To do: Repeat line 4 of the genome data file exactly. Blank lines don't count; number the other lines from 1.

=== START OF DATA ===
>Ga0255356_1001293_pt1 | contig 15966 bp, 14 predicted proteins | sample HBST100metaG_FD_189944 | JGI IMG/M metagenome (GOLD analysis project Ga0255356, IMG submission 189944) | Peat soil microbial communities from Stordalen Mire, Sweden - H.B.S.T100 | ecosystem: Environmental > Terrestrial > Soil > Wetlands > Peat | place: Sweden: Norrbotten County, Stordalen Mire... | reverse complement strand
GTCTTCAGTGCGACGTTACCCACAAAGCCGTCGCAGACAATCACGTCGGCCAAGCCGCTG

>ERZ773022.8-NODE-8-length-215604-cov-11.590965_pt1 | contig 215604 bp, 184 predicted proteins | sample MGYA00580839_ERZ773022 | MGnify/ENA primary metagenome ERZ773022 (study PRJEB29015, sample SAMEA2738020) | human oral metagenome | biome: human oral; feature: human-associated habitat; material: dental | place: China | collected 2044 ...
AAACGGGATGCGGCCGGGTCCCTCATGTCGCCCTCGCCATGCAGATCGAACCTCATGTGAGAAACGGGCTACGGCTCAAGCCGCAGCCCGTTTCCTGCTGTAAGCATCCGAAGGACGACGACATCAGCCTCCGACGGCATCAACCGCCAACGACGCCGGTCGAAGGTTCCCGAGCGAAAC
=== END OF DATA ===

AAACGGGATGCGGCCGGGTCCCTCATGTCGCCCTCGCCATGCAGATCGAACCTCATGTGAGAAACGGGCTACGGCTCAAGCCGCAGCCCGTTTCCTGCTGTAAGCATCCGAAGGACGACGACATCAGCCTCCGACGGCATCAACCGCCAACGACGCCGGTCGAAGGTTCCCGAGCGAAAC